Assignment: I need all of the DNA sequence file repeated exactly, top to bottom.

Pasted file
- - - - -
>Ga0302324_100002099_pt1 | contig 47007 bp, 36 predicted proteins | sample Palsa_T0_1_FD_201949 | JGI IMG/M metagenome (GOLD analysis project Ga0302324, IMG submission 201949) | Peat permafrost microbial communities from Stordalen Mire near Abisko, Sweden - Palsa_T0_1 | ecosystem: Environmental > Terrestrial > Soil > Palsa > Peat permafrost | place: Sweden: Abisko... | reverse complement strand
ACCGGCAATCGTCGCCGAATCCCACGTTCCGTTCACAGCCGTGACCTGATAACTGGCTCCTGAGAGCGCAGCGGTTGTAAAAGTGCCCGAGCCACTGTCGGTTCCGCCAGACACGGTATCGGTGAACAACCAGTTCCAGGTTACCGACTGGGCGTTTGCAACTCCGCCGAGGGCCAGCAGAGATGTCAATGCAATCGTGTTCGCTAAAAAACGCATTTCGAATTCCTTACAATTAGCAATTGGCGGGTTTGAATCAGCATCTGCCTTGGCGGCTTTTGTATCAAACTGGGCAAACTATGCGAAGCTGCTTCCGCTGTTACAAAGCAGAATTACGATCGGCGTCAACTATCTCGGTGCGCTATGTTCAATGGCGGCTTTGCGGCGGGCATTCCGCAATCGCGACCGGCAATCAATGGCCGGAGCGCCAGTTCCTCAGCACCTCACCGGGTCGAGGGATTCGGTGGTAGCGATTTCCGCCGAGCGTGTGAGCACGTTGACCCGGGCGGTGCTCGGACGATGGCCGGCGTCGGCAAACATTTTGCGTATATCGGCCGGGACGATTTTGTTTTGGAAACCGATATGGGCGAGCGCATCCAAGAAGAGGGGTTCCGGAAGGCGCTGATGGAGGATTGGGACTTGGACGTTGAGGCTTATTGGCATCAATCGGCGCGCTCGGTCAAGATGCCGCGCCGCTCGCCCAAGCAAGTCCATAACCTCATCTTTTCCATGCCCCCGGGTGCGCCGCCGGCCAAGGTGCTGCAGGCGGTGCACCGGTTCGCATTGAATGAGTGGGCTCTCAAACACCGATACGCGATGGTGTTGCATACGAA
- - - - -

>Ga0302324_100002099_pt1 | contig 47007 bp, 36 predicted proteins | sample Palsa_T0_1_FD_201949 | JGI IMG/M metagenome (GOLD analysis project Ga0302324, IMG submission 201949) | Peat permafrost microbial communities from Stordalen Mire near Abisko, Sweden - Palsa_T0_1 | ecosystem: Environmental > Terrestrial > Soil > Palsa > Peat permafrost | place: Sweden: Abisko... | reverse complement strand
ACCGGCAATCGTCGCCGAATCCCACGTTCCGTTCACAGCCGTGACCTGATAACTGGCTCCTGAGAGCGCAGCGGTTGTAAAAGTGCCCGAGCCACTGTCGGTTCCGCCAGACACGGTATCGGTGAACAACCAGTTCCAGGTTACCGACTGGGCGTTTGCAACTCCGCCGAGGGCCAGCAGAGATGTCAATGCAATCGTGTTCGCTAAAAAACGCATTTCGAATTCCTTACAATTAGCAATTGGCGGGTTTGAATCAGCATCTGCCTTGGCGGCTTTTGTATCAAACTGGGCAAACTATGCGAAGCTGCTTCCGCTGTTACAAAGCAGAATTACGATCGGCGTCAACTATCTCGGTGCGCTATGTTCAATGGCGGCTTTGCGGCGGGCATTCCGCAATCGCGACCGGCAATCAATGGCCGGAGCGCCAGTTCCTCAGCACCTCACCGGGTCGAGGGATTCGGTGGTAGCGATTTCCGCCGAGCGTGTGAGCACGTTGACCCGGGCGGTGCTCGGACGATGGCCGGCGTCGGCAAACATTTTGCGTATATCGGCCGGGACGATTTTGTTTTGGAAACCGATATGGGCGAGCGCATCCAAGAAGAGGGGTTCCGGAAGGCGCTGATGGAGGATTGGGACTTGGACGTTGAGGCTTATTGGCATCAATCGGCGCGCTCGGTCAAGATGCCGCGCCGCTCGCCCAAGCAAGTCCATAACCTCATCTTTTCCATGCCCCCGGGTGCGCCGCCGGCCAAGGTGCTGCAGGCGGTGCACCGGTTCGCATTGAATGAGTGGGCTCTCAAACACCGATACGCGATGGTGTTGCATACGAA